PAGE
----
Anonymous Op Ed Describes White House Coup by Charade

Anonymous Op Ed Describes White House Coup by Charade September 6, 2018

Photo Source: Flickr Creative Commons by The White House Public Domain.

I’m not a big fan of President Donald Trump. But I have to tell you, that anonymous I’m-on-the-inside-subverting-the-President New York Times piece made me gag.

The New York Times recently published an anonymous Op Ed piece that it says was written by someone high in the Trump administration and inside the White House. The author of the piece details why he and other staffers are using their positions to subvert the president and essentially govern the country themselves through lies and charade.

Whoever wrote that thing just might be a bigger jerk than the president himself. What we have is someone who says — and the New York Times, which says this person is known to them, vouches for it — that they are high in the Trump administration, right there in the Oval Office, supposedly serving the President as he tries to govern the executive branch of our government.

This person intones that he or she feels that some of the things that President Trump has done are great “conservative” (read that corporatist) triumphs. He likes the big tax cuts aimed mostly at the rich that will one day, in an economic crash, come back to bite all of us. He’s also keen on the increases in money for “defense” (corporate pork barrel.) But he is against — and in active inside opposition to — most of the rest of the president’s initiatives. 

So, instead of doing whatever job he (given the sexist nature of the Trump White House, it just about has to be a “he.”) is in place to do, he — along with rest of the president’s staff — actively subvert their boss. The anonymous writer intones that he wants the American people to know that “there are adults in the room” to protect them from their duly elected president.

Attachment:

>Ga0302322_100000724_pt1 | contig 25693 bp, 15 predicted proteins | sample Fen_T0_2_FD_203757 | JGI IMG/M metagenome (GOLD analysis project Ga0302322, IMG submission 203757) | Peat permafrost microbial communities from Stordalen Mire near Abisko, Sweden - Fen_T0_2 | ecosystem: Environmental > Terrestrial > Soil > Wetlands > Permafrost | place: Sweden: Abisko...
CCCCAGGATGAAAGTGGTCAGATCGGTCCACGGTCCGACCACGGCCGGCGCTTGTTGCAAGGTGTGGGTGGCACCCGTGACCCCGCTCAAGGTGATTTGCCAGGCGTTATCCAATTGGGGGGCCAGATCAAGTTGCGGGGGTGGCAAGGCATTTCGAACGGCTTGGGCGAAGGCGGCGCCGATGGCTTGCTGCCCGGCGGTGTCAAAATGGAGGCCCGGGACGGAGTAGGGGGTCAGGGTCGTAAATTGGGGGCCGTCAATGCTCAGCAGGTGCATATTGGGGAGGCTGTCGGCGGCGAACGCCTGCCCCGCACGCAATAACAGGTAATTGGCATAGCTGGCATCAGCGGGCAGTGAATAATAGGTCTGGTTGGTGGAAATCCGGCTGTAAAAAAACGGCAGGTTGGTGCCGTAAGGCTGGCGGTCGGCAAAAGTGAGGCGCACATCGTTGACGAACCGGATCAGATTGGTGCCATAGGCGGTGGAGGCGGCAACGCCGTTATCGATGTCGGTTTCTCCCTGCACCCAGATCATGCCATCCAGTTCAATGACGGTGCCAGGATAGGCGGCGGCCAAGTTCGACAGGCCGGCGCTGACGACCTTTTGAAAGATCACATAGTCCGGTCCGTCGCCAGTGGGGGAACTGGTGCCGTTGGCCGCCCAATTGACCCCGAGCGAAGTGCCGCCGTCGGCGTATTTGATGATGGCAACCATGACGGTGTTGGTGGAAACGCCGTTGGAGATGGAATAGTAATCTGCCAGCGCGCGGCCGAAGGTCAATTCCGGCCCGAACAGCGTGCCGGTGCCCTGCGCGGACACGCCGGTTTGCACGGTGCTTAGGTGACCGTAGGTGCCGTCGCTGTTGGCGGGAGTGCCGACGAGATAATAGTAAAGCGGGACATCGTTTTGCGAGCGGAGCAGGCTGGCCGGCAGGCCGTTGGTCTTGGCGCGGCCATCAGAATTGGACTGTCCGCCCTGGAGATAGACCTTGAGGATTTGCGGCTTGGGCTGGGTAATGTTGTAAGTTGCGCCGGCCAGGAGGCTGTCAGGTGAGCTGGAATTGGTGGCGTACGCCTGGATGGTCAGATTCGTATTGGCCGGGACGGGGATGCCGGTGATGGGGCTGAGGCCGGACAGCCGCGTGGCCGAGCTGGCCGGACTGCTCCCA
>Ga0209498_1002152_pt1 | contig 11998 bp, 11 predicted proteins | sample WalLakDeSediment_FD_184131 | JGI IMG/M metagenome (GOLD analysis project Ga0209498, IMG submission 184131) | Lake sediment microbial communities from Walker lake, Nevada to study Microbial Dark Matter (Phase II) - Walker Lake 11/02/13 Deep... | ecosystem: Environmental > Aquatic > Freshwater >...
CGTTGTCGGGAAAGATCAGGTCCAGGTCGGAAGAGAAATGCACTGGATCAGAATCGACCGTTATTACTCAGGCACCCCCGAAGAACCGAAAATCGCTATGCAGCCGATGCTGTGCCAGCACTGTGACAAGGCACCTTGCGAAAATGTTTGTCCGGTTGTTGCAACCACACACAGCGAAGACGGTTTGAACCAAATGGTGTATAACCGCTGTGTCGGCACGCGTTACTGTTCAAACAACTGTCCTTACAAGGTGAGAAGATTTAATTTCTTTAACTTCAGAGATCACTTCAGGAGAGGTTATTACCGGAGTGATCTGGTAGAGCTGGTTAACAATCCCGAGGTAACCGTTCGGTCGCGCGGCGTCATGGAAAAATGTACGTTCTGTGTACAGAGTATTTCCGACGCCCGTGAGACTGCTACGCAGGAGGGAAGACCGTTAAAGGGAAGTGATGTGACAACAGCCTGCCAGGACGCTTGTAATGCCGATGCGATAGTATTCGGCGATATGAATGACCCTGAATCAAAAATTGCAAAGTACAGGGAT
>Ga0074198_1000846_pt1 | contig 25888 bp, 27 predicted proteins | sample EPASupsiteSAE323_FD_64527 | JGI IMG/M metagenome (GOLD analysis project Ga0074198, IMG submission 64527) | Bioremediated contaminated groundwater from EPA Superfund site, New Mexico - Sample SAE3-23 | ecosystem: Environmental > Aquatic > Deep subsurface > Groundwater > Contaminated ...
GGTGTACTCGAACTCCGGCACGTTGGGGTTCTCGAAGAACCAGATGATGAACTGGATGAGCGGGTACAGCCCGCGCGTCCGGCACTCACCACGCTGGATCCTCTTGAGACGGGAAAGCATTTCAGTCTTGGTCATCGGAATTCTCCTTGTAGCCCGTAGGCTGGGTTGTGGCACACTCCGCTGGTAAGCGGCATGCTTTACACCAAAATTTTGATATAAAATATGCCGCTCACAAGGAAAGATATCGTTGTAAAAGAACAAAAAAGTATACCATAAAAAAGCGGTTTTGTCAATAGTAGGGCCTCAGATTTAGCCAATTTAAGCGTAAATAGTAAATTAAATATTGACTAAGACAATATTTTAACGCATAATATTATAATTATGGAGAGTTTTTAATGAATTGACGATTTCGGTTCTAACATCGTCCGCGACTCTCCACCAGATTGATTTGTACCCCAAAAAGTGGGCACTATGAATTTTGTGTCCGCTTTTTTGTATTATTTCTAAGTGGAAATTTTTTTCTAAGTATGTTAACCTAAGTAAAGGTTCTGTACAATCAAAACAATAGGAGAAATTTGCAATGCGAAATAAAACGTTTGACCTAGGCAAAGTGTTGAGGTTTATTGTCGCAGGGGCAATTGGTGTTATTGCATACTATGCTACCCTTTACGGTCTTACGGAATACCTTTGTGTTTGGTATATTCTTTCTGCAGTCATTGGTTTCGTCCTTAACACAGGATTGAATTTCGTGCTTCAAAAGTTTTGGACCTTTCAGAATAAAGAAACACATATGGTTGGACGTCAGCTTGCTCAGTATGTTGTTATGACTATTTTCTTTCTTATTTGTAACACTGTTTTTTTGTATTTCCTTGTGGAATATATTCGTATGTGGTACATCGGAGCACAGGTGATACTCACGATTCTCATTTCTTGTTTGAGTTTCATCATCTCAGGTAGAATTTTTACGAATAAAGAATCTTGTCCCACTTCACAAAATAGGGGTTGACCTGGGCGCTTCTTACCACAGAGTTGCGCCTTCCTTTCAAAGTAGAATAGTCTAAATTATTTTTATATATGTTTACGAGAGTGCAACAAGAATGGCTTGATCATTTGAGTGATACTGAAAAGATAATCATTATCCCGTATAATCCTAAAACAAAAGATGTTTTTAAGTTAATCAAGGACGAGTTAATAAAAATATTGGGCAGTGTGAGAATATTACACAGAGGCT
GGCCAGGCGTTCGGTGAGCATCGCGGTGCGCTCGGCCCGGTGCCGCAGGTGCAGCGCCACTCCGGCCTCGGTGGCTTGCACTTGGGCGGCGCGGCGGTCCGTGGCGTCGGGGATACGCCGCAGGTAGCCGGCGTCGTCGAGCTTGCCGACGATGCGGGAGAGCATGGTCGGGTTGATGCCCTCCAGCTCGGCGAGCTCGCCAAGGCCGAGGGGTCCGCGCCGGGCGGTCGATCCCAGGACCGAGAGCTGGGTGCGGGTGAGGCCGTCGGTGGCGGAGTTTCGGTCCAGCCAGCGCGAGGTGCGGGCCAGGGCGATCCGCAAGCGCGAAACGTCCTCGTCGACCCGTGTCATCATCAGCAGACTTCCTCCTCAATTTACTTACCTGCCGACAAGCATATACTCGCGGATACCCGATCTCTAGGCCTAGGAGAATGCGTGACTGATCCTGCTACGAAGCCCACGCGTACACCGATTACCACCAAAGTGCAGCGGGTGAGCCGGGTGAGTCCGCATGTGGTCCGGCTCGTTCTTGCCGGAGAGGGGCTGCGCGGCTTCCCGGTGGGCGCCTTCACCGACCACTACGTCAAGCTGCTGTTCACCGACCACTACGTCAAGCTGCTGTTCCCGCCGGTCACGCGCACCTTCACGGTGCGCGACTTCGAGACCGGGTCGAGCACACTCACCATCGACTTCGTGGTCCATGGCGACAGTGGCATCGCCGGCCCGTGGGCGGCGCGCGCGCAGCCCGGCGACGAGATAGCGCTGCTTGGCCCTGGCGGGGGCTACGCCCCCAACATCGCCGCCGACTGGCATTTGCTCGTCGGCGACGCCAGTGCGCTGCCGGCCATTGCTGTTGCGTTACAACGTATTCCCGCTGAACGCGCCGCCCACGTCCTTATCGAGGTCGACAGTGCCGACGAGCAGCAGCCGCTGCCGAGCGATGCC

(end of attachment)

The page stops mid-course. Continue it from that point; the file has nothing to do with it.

Yeah. Uh-huh. Sure. 

Mr Anonymous doesn’t sound so much like the “adult in the room” to me as he does another lying, back-stabbing, two-faced, self-referencing corporatist jerk. He sounds like just another corporatist who wants to govern the country along lines that the voters of both parties revolted against in the last election (ie, feeding America down the maw of corporate greed to the ruination of the rest of us.) Despite the fact that he wasn’t elected, he brags about subverting the duly elected president who gave him his cushy, top-level White House position in the first place. 

The excuse for this is that President Trump is bad. Somehow or other, Mr Anonymous thinks President Trump’s badness justifies an inside-the-White House coup of governance. 

My feeling on this is that of course President Trump is bad. He’s a capricious bully, a liar, and a sexual predator; a woman-hating misogynist, and most likely a Putin stooge. But he’s also the President of the United States. Whoever wrote this anonymous piece has the position of power and influence that allows him to proclaim himself one of “the adults in the room,” because Donald Trump is the President of the United States.

The fact that this bozo is undermining his boss doesn’t make him one of the “adults in the room.” It makes him just another one of the liars in the room.